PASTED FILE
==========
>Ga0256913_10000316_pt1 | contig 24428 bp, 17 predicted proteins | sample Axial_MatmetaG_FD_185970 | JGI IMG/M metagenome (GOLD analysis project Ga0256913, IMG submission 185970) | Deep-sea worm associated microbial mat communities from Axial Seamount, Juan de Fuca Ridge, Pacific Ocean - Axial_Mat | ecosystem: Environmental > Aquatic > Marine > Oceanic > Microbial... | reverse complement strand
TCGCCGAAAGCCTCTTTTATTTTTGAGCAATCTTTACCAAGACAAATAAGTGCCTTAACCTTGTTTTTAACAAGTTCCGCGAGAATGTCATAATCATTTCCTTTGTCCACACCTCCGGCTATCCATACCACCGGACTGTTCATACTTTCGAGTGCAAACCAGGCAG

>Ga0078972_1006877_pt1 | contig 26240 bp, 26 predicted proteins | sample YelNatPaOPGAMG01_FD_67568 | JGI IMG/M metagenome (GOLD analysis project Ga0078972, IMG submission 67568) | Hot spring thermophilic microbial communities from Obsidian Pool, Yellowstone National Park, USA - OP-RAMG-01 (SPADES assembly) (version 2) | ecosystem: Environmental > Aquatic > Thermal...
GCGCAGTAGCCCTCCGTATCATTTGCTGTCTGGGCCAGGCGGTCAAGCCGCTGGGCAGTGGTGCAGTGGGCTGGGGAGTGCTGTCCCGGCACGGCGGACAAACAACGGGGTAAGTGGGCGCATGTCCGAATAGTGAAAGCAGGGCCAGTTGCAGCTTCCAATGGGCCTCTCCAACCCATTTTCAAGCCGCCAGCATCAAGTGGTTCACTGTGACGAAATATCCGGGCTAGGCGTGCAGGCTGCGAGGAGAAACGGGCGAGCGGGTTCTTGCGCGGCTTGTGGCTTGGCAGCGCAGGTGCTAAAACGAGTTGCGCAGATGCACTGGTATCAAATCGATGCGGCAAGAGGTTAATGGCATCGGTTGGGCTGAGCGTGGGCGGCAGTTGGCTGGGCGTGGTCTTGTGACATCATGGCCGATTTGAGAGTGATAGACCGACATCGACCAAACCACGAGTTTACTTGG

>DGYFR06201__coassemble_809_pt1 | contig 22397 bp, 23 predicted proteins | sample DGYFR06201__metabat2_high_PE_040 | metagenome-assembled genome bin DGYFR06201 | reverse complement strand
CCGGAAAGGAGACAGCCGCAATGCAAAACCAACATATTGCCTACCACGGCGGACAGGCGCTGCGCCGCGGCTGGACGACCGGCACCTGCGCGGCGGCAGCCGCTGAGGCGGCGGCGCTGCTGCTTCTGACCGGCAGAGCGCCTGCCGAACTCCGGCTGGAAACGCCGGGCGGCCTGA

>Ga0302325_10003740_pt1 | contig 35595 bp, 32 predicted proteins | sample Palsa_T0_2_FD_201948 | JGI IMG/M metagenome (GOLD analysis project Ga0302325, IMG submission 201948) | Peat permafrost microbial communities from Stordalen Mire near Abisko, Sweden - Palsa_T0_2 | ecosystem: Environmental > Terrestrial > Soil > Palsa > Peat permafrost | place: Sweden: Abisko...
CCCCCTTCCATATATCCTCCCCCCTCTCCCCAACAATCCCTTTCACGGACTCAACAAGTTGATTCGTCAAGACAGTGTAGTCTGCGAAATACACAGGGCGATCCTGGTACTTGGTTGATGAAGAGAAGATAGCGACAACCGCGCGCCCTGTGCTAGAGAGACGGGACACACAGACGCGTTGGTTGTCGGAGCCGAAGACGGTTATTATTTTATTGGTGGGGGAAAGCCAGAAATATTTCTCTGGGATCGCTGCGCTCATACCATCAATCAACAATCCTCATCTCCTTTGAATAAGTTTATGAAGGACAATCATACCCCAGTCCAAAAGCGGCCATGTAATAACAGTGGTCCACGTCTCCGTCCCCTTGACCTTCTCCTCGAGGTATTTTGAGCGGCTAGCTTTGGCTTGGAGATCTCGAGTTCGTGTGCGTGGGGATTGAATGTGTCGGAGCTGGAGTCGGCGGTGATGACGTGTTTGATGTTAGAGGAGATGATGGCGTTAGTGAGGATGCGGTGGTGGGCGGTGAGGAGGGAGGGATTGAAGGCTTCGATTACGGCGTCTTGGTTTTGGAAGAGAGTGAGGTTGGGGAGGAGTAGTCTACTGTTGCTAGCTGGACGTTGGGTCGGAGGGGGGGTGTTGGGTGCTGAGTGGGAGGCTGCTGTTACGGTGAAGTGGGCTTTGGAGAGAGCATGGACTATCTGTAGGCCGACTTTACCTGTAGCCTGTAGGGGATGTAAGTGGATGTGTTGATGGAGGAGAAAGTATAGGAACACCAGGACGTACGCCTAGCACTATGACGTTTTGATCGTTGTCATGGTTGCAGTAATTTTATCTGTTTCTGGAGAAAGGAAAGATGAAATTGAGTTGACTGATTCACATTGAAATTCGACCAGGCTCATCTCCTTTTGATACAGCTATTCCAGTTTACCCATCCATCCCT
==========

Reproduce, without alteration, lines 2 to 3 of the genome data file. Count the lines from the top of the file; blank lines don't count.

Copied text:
TCGCCGAAAGCCTCTTTTATTTTTGAGCAATCTTTACCAAGACAAATAAGTGCCTTAACCTTGTTTTTAACAAGTTCCGCGAGAATGTCATAATCATTTCCTTTGTCCACACCTCCGGCTATCCATACCACCGGACTGTTCATACTTTCGAGTGCAAACCAGGCAG

>Ga0078972_1006877_pt1 | contig 26240 bp, 26 predicted proteins | sample YelNatPaOPGAMG01_FD_67568 | JGI IMG/M metagenome (GOLD analysis project Ga0078972, IMG submission 67568) | Hot spring thermophilic microbial communities from Obsidian Pool, Yellowstone National Park, USA - OP-RAMG-01 (SPADES assembly) (version 2) | ecosystem: Environmental > Aquatic > Thermal...